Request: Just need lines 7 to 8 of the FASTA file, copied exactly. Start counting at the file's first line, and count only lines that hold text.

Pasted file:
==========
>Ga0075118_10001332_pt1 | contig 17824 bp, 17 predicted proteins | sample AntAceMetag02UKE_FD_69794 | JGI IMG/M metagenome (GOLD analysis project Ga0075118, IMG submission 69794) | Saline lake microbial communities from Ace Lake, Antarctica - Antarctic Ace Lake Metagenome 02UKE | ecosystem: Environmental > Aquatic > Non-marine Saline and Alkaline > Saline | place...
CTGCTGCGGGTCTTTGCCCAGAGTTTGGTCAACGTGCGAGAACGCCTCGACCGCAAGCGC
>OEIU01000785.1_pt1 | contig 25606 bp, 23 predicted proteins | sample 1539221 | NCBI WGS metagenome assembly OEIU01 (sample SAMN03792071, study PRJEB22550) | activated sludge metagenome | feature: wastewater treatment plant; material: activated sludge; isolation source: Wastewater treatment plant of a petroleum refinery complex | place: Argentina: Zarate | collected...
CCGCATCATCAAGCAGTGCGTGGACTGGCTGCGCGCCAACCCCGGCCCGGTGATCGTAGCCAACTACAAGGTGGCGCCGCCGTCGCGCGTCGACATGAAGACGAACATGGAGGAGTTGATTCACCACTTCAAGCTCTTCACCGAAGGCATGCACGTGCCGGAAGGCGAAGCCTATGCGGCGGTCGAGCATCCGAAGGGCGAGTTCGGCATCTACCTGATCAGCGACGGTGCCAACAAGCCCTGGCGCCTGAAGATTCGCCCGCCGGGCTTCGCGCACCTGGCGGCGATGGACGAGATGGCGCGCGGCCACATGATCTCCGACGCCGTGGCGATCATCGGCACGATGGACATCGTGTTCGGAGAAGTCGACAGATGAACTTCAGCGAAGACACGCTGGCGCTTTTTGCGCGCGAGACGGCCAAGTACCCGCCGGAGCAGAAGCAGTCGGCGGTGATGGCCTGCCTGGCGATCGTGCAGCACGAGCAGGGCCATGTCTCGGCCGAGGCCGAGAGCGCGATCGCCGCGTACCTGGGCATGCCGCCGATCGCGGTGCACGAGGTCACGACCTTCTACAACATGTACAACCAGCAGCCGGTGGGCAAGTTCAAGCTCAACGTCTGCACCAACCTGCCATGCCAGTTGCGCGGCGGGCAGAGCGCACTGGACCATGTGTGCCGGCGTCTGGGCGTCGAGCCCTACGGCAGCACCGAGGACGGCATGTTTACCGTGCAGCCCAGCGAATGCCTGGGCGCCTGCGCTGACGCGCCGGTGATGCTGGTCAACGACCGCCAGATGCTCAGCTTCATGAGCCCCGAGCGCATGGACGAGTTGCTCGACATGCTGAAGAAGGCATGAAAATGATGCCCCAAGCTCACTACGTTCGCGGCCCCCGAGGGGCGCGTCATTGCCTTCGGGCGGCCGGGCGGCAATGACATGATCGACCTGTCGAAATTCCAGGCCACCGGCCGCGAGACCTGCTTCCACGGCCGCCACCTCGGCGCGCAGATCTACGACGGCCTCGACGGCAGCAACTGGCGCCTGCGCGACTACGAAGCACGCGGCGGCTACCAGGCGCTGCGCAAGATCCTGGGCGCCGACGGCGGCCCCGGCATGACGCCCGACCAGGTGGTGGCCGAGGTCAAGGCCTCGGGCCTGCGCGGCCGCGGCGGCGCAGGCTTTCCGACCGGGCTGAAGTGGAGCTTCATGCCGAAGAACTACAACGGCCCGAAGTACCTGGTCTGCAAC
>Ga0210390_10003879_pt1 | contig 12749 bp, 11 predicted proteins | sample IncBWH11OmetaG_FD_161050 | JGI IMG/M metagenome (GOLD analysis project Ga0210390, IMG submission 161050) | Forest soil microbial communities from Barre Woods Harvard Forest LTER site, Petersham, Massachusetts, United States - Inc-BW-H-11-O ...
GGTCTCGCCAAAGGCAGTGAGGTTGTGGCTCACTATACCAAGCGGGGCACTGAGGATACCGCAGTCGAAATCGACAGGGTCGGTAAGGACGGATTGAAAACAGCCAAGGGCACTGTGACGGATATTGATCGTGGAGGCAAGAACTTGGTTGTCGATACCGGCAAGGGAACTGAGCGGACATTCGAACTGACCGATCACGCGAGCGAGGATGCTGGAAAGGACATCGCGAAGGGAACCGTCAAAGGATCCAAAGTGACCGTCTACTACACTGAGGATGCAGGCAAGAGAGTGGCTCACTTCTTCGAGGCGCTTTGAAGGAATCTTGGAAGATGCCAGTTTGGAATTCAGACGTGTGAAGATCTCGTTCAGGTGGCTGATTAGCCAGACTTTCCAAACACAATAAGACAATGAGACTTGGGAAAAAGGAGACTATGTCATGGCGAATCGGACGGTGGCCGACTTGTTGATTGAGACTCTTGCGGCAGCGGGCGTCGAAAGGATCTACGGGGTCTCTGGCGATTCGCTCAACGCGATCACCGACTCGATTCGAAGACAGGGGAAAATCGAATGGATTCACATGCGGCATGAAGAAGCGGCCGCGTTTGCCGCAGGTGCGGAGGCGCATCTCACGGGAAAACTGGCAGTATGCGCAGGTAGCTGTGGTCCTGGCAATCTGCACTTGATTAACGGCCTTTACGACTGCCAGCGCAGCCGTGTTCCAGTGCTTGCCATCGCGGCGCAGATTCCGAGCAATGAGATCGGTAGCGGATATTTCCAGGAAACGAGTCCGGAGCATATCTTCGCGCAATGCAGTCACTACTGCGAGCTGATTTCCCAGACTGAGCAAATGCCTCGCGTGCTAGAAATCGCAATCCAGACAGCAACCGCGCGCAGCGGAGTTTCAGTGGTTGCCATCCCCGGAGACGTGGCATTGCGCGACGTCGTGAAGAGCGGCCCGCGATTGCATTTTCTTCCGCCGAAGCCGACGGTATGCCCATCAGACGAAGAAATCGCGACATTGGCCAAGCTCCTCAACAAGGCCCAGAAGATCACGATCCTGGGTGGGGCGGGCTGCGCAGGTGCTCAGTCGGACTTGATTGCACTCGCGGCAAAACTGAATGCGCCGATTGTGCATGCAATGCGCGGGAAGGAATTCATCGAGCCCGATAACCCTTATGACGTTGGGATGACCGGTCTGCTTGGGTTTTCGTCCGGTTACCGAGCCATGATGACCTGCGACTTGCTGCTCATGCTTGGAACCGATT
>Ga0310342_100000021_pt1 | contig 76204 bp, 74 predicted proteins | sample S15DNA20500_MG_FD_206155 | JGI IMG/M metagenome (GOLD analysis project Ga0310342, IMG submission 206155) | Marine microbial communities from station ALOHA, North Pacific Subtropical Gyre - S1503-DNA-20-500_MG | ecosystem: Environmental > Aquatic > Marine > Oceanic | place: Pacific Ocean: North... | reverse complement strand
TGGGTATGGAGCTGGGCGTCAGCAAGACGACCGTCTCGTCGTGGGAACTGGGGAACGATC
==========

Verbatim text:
>Ga0310342_100000021_pt1 | contig 76204 bp, 74 predicted proteins | sample S15DNA20500_MG_FD_206155 | JGI IMG/M metagenome (GOLD analysis project Ga0310342, IMG submission 206155) | Marine microbial communities from station ALOHA, North Pacific Subtropical Gyre - S1503-DNA-20-500_MG | ecosystem: Environmental > Aquatic > Marine > Oceanic | place: Pacific Ocean: North... | reverse complement strand
TGGGTATGGAGCTGGGCGTCAGCAAGACGACCGTCTCGTCGTGGGAACTGGGGAACGATC